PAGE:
The western part of Bengkulu province, bordering the Indian Ocean coast, is about 576 km along, and the eastern part of the condition is hilly with a plateau that is prone to erosion. Bengkulu Province is on the west side of the Bukit Barisan mountains. The province's area is about 20,130.21 square kilometres,or slightly smaller than the European country,Slovenia.The province extends from the border province of West Sumatra to the border province of Lampung; the distance is about 567 kilometres. Bengkulu Province lies between 2° 16' S and 03° 31' S latitude and 101° 01'-103° 41'E longitude.[17] Bengkulu province in the north borders the province of West Sumatra, in the southern the Indian Ocean and Lampung province, in the west it borders the Indian Ocean and in the east the provinces of Jambi and South Sumatra. Bengkulu province is also bordered by the Indian Ocean coastline of approximately 525 kilometres to the west. Its western part is hilly with fertile plateaus, while the western part is lowland relatively narrow, elongated from north to south and punctuated bumpy areas.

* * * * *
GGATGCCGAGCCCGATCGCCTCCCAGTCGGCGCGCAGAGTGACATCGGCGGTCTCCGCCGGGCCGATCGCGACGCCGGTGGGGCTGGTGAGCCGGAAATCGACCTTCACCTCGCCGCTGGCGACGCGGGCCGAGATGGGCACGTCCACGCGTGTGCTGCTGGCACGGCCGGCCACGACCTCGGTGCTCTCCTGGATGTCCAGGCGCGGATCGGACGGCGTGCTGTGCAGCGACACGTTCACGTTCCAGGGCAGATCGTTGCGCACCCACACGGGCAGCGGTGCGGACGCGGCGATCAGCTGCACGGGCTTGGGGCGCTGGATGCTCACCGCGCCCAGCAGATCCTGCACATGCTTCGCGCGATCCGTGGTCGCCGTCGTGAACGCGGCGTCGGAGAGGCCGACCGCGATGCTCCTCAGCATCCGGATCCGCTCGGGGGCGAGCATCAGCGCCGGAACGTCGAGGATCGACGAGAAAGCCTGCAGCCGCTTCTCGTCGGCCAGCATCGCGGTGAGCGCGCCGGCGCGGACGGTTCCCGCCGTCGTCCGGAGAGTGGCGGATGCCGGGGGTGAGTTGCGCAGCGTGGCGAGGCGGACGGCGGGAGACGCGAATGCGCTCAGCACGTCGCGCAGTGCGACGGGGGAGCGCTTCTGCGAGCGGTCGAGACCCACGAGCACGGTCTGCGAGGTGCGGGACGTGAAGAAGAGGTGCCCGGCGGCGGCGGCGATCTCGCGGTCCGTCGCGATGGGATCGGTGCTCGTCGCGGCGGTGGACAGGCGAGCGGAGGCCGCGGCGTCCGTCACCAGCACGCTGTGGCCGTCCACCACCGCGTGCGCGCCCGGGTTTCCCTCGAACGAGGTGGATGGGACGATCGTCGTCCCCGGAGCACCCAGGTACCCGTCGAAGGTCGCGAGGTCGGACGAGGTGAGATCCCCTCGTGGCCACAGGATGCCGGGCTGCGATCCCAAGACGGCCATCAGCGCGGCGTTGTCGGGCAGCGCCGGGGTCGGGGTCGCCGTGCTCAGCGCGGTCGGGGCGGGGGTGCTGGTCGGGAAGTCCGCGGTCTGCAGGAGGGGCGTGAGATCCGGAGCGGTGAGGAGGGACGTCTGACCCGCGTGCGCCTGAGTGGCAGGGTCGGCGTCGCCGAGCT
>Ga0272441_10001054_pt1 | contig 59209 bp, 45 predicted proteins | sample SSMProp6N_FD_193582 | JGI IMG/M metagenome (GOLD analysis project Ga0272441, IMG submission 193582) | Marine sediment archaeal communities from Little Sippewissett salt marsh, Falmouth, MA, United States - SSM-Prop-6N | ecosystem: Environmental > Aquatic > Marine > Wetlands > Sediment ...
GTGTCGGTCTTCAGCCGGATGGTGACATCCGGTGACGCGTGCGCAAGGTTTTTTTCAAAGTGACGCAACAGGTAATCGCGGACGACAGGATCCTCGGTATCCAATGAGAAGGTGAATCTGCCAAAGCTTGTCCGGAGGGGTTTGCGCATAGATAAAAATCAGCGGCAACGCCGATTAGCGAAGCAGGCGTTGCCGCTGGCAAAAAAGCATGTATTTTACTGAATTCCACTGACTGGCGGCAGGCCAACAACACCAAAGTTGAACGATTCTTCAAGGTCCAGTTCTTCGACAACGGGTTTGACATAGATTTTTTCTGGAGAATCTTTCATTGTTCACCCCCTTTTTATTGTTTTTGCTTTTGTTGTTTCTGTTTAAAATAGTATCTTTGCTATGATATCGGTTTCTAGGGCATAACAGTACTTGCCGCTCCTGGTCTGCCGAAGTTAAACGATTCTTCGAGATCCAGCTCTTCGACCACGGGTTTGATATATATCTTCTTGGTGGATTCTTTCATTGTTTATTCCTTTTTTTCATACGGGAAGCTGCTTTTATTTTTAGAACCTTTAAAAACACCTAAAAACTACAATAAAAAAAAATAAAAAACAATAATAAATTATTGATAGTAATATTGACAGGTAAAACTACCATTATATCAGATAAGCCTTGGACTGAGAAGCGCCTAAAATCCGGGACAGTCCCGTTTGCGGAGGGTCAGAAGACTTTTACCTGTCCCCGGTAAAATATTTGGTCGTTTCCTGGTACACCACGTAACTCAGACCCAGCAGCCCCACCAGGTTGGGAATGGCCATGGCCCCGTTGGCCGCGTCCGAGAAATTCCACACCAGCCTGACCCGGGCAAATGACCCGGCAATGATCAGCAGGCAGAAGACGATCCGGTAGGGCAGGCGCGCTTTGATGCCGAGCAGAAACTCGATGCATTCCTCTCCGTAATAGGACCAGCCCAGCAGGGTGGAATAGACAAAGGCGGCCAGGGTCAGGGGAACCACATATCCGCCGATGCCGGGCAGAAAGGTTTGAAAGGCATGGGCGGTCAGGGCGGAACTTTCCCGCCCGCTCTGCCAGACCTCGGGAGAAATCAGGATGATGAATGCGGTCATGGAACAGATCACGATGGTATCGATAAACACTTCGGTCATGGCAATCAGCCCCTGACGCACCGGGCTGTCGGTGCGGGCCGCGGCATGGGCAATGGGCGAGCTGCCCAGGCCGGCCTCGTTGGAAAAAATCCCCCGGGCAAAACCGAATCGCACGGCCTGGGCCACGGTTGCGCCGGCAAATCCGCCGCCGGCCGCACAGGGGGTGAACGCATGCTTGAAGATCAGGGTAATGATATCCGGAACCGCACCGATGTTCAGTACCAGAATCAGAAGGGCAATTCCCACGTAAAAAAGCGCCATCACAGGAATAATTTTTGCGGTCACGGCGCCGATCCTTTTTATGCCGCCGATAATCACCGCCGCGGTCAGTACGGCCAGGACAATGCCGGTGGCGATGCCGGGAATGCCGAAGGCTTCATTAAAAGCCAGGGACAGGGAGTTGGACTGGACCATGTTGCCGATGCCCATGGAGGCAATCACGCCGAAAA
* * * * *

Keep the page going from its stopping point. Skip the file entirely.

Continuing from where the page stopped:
Bengkulu's climate is classified as tropical. Bengkulu has a large amount of rainfall throughout the year, even in the driest month. The climate here is classified as Af by the Köppen-Geiger system. The annual average temperature is 26.8 °C. The average annual rainfall is 3360 mm.

The total area of Bengkulu province is 20,130.21 km2. For administrative purposes, the province is divided into nine regencies and one city, together sub-divided into 93 districts.[18]

Climate data for Bengkulu (Fatmawati Soekarno Airport, 1991–2020 normals)
Month Jan Feb Mar Apr May Jun Jul Aug Sep Oct Nov Dec Year
Record high °C (°F) 33.7
Mean daily maximum °C (°F) 31.0
Daily mean °C (°F) 25.6
Mean daily minimum °C (°F) 22.3
Record low °C (°F) 20.5
Average precipitation mm (inches) 287.9
Average precipitation days (≥ 1.0 mm) 16.5 13.7 15.4 13.9 10.7 9.2 8.6 9.1 9.3 13.1 17.0 19.3 155.8
Mean monthly sunshine hours 127.0 133.9 153.8 163.8 179.7 175.7 182.9 185.3 155.0 136.7 120.3 111.4 1,825.5
Source: World Meteorological Organization[19]


Historical population
1971 519,316—    
1980 768,064+47.9%
1990 1,179,122+53.5%
1995 1,409,117+19.5%
2000 1,567,436+11.2%
2010 1,715,518+9.4%
2015 1,872,136+9.1%
2020 2,010,670+7.4%